Feb 04, 2021 - Sale 2557

Sale 2557 - Lot 132

Price Realized: $ 2,250
?Final Price Realized includes Buyer’s Premium added to Hammer Price
Estimate: $ 1,000 - $ 1,500

JOHN HOVANNES (1900-1973)

Song of the Shirt.
Pigmented cast plaster. 550 mm; 21 1/2 inches (height). Incised with artist's signature and "Limited Edition Robinson Galleries, Inc., New York City," on the base. Commissioned by Robinson Galleries, Inc., New York. Circa 1939.

Provenance: Robinson Galleries, Inc., New York; private collection, New York.

Exhibited "Sculpture in Limited Edition, Gimble Brothers, New York, circa 1939; "United American Sculptors: First Annual Exhibition at the New School for Social Research," New School for Social Research, New York, January 1939; "City Life in Sculpture," Clay Club Gallery, New York, November 1940; "Annual Exhibition of Contemporary American Sculpture, Watercolors and Drawings," Whitney Museum of American Art, New York, March 11-April 17, 1947, no. 35.

Published "Unionism & Art," The Art Digest, January 15, 1939, vol. 13, no. 8, p. 8 (illustrated) and 28; "Sculptors See the City," The Art Digest, November 1, 1940, vol. 15, no. 3, p. 14; "Whitney Museum Presents Native Sculpture and Watercolors," The Art Digest, March 15, 1947, vol. 21. no. 12, p. 9; Virginis Budny, "Musical Themes in Sculpture: A Forceful Appeal to the 'Imaginative Reason'," Sculpture Review, Winter 2008, p. 24-29 (illustrated).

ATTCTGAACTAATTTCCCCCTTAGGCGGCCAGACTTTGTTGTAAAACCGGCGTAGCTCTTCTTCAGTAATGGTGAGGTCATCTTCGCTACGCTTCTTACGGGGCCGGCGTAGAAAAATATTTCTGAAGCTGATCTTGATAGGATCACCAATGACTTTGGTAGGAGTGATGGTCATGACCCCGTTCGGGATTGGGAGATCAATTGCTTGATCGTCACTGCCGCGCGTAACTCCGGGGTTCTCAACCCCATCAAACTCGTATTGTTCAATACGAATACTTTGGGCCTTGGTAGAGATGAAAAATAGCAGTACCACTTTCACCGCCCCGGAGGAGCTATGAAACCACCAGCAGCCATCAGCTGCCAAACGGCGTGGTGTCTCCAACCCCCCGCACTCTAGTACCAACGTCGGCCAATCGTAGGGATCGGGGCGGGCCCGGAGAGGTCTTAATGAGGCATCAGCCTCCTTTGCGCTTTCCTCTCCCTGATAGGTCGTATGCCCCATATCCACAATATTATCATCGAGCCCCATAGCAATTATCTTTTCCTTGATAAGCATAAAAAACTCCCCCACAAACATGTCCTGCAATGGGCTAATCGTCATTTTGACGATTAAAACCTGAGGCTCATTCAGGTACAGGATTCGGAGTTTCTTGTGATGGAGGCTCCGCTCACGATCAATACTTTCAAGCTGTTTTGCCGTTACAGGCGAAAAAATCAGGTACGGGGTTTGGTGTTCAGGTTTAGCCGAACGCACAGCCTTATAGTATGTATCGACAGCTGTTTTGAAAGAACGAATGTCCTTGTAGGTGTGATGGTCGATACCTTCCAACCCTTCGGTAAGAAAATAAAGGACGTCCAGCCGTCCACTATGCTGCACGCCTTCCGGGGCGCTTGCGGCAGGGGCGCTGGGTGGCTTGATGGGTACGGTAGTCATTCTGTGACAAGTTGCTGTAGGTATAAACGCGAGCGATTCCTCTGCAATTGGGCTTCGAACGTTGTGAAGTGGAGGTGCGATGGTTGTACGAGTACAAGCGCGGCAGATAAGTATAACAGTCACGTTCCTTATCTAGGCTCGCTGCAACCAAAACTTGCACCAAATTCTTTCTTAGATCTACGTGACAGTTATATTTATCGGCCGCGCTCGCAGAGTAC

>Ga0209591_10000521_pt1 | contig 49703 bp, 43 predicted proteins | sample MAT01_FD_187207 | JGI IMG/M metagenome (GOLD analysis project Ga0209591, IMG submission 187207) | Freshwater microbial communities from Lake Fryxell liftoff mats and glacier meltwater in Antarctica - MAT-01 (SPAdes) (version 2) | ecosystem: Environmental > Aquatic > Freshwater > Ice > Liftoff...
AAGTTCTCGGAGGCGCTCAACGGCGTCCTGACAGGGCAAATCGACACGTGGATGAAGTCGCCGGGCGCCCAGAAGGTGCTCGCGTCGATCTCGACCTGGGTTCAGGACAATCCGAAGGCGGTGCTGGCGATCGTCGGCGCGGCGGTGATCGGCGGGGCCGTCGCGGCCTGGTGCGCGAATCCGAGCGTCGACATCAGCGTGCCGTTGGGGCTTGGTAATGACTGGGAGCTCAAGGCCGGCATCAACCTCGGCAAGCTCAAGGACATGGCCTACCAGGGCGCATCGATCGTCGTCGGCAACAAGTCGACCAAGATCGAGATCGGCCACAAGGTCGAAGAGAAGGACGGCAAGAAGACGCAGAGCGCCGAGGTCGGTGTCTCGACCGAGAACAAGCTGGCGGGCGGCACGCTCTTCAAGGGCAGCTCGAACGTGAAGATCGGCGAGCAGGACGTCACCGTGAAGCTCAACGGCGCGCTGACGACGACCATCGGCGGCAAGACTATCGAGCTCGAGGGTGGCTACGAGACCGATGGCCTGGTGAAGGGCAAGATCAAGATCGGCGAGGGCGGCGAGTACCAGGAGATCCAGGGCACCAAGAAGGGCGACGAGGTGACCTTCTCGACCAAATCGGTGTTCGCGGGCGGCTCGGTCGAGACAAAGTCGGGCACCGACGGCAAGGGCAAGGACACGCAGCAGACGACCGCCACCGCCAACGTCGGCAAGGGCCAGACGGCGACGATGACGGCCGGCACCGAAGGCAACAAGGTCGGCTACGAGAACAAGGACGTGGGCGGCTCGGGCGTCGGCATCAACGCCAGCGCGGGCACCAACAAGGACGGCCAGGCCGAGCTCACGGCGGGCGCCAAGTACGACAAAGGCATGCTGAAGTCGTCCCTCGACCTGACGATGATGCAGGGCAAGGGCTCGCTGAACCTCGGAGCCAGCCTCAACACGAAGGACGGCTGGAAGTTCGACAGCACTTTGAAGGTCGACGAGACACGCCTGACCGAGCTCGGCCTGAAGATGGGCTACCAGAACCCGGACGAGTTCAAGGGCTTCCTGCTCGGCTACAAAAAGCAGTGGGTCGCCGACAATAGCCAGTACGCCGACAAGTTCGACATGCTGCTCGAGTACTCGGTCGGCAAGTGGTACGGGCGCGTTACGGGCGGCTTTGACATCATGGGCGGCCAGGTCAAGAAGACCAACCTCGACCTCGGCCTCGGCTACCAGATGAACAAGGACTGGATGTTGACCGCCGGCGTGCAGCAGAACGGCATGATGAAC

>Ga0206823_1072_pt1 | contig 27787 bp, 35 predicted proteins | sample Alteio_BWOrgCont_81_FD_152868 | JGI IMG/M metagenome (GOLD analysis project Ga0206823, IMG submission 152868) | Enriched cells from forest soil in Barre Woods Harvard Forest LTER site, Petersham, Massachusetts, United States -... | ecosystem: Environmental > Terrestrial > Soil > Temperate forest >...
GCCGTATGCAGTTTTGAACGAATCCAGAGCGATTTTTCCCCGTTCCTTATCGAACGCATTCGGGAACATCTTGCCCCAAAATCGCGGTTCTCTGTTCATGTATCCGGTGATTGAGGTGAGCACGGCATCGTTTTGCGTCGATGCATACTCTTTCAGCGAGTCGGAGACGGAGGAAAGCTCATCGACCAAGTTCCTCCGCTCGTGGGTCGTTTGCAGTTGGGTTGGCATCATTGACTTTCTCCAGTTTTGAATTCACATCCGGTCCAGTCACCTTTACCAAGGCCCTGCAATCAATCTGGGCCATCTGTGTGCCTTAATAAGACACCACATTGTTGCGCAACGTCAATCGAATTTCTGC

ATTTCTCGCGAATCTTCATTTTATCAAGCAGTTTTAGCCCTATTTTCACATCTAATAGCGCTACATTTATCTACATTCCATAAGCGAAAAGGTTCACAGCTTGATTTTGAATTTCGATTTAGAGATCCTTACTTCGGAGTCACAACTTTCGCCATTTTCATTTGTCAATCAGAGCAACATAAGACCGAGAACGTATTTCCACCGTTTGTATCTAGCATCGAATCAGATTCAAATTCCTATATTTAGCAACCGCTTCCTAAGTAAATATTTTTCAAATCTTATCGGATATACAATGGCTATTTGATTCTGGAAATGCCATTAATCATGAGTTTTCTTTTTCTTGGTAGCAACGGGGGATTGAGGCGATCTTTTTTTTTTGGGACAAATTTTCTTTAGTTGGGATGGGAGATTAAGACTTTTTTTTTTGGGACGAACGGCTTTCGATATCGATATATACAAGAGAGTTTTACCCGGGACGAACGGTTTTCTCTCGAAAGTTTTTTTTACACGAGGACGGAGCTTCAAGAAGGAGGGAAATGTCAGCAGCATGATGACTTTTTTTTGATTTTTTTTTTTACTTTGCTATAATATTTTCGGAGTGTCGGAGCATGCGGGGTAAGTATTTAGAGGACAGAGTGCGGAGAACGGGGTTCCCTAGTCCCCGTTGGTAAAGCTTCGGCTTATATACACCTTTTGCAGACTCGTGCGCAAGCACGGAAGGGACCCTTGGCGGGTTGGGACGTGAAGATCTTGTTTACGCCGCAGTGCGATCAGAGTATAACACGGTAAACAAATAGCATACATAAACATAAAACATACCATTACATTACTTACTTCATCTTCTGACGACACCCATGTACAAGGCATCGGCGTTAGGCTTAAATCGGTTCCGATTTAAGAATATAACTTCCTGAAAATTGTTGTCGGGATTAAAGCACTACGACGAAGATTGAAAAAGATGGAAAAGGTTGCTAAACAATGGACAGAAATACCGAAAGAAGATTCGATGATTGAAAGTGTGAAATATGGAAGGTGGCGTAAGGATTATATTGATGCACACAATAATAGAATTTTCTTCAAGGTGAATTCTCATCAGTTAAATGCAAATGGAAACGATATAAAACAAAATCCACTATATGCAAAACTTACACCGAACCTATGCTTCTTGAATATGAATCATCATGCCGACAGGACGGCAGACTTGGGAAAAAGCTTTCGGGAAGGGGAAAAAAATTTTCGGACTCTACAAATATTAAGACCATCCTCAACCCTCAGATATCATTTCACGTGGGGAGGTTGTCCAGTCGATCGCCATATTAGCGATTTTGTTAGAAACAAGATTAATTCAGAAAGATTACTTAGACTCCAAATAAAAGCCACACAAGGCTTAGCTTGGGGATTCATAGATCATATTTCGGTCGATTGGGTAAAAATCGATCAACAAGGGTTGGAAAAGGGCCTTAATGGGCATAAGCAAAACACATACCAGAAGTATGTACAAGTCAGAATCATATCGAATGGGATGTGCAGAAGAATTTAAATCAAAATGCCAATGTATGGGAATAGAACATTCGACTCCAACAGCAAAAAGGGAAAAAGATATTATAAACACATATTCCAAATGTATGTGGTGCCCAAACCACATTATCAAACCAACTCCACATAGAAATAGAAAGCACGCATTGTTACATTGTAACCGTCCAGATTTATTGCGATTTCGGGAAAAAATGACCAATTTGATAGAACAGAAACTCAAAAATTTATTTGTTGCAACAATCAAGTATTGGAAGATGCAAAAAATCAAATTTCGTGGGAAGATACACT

Hovannes was born in Turkey to Armenian parents. He attended the Rhode Island School of Design, the Copley Society at Boston, and the Beaux Arts Institute of Design. He led an illustrious artistic career, teaching at Cooper Union and in 1940 winning the Guggenheim Scholarship. He favored common-place subjects like laundresses, cotton pickers, and garment workers using a direct carving method in a variety of media. He stated, "I am primarily interested in telling the story of the age in which I am living." Song of the Shirt was also carved in mahoghany. During the 1930s many sewing machine operators had to bring their machines from home to factory each day, and often the easiest method was to carry the machine on their shoulders. While working in the sweatshops, female operators would often ease the hardships of their toil by singing together. The present lot was shown alongside WPA sculptures in a special exhibition of unionized sculptors at New School for Social Research in 1939.